Marketers Slam Apple's Privacy Invasion
According to Apple’s new contract, it maintains the right to collect and share "precise location data, including the real-time geographic location of your Apple computer or device."
Kristine Van Dillen, director of industry initiatives and partnerships for the The Mobile Marketing Association (MMA) , says this isn’t an appropriate use of an explicit opt-in policy.
In fact, it's exactly what the MMA has been trying to deter.
The MMA, a global trade group that speaks for more than 600 mobile marketing stakeholders, publishes a list of guidelines and best practices for mobile marketers, and the unfettered use of precise location data is certainly not one of them. The entire industry is excited about the possibility of location-targeted marketing campaigns, but Apple could be ruining it for everyone.
"Unfortunately, Apple has taken it upon itself to try to set some standards, and, ostensibly, it's about privacy," Van Dillen said at the People Tracking and Location conference in Chicago.
"My intent is that we're ahead of other companies trying to do something similar. If there’s a precedent that not sharing information with too many people makes it somehow protected, the MMA doesn’t believe that," she added.
Location information is regarded as "protected" data: The consumer should have the ability to control with whom they share information, stated Van Dillen. If consumers can control the data sources, opt in to the service, and know the value they are getting in return, the MMA will give its seal of approval. But the consumer, not the company, must be the party that makes the decisions.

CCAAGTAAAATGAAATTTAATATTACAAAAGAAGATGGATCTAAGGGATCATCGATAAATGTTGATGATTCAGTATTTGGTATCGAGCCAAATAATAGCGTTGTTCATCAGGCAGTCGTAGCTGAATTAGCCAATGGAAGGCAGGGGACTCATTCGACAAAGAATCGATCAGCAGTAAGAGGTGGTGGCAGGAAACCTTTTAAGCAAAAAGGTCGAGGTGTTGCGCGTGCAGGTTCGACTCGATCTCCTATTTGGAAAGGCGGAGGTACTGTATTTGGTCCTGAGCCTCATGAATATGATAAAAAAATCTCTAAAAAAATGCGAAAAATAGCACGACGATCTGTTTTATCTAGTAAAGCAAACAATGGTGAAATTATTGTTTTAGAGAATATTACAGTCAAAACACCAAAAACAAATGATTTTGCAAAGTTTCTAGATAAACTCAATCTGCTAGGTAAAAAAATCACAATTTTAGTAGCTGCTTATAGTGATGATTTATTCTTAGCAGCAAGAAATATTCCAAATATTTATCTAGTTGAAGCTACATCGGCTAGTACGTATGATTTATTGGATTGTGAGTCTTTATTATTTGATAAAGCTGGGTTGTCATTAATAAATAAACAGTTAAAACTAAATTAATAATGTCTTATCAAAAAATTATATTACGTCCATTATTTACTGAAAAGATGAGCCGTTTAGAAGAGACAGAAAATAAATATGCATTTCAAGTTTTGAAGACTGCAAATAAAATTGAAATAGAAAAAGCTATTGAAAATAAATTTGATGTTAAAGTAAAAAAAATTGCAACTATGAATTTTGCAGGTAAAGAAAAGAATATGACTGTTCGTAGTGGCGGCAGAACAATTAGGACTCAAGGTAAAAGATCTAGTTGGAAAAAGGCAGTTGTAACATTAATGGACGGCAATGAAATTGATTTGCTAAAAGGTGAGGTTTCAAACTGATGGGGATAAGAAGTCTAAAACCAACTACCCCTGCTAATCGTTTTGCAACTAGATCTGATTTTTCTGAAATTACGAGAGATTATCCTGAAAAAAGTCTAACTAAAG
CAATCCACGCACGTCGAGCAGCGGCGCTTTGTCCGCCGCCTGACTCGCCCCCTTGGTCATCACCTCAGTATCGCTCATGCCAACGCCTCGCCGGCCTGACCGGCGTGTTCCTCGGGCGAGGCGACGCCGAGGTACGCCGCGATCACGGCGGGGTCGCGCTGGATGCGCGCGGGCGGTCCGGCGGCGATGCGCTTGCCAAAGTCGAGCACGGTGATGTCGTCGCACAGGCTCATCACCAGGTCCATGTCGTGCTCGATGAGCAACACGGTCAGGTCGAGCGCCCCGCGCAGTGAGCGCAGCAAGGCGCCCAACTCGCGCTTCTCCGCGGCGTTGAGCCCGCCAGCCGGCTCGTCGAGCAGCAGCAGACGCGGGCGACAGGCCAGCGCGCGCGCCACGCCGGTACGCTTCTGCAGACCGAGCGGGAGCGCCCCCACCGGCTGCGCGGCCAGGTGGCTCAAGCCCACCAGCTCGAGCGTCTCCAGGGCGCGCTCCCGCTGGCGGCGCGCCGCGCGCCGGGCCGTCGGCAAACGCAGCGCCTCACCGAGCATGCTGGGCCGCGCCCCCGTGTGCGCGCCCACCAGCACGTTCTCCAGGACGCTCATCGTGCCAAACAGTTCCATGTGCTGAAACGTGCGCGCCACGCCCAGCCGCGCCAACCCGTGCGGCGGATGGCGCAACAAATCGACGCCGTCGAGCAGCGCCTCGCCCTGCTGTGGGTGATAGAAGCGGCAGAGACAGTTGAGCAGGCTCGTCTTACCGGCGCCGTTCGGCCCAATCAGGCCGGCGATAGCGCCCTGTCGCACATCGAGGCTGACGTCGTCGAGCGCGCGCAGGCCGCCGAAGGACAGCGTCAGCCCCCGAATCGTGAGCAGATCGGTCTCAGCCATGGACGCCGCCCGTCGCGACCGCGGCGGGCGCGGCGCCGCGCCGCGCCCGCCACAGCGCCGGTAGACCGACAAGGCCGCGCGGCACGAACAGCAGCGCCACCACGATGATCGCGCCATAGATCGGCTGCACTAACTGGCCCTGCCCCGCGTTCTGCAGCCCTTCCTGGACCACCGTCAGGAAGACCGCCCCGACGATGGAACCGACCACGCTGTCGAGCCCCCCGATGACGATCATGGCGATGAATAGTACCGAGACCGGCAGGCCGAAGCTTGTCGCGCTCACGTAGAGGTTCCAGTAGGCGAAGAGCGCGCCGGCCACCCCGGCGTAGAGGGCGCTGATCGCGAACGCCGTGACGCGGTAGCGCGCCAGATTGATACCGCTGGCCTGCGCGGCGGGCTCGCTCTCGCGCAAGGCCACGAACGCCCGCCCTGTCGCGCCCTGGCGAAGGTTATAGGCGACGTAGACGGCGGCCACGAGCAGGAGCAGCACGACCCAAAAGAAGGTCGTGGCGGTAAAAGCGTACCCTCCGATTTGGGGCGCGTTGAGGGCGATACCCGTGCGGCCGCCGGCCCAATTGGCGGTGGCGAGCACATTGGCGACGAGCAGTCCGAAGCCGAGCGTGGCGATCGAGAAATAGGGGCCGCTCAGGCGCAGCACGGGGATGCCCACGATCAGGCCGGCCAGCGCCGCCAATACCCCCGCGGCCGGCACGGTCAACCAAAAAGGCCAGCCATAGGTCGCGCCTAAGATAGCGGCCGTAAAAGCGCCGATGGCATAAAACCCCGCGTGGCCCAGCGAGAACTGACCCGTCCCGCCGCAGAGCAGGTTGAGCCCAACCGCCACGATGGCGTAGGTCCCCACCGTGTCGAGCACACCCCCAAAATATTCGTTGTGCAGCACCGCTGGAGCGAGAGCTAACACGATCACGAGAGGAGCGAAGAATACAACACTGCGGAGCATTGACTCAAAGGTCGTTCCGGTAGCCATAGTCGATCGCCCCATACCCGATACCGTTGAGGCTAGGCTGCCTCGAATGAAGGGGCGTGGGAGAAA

Apple’s updated policy does say that data is collected anonymously in a way that doesn't personally identify users, but adds that it's "used by Apple and its partners and licensees to provide and improve location-based products and services." Users also have to agree to the terms before they purchase from iTunes, but the potential for misuse or, nearly as detrimental, consumer perception of misuse, is significant.
Apple isn't alone in seeking to mine location-based data, but it's taking steps that others aren't.
For example, Verizon Wireless manager of business product development Anik Kain said the carrier, too, is working on a location-based advertising strategy, but is still waiting for the right platform and to flush out the privacy issues. With the granular data carriers have on subscribers, they are subject to even higher levels of scrutiny than a consumer brand such as Apple.
That’s why it's no surprise that Apple is jumping ahead -- the industry is not solving the location-based ads problem quickly enough, Van Dillen said. Operators aren’t moving on it. Google (Nasdaq: GOOG) hasn’t leveraged its Quattro Wireless acquisition to fire back, and brands and dedicated ad networks have only touched on the power of location.
"Verizon can’t move the market by itself," said Ira Gorelick, senior manager of business development at Verizon Wireless. "It has to look to others to help move it."
Apple is certainly acting as a first mover in this space, and while some see the rising tide lifting all boats, other are worried about the precedent Apple could be setting. It could also attract further scrutiny from the Federal Trade Commission , which is already questioning Apple for anti-competitive practices surrounding its blocking of mobile ad companies affiliated with a developer or distributor of mobile devices or mobile operating systems (a.k.a. Google). (See Apple, Apps, Ads, Antitrust & Adobe.)
— Sarah Reedy, Senior Reporter, Light Reading Mobile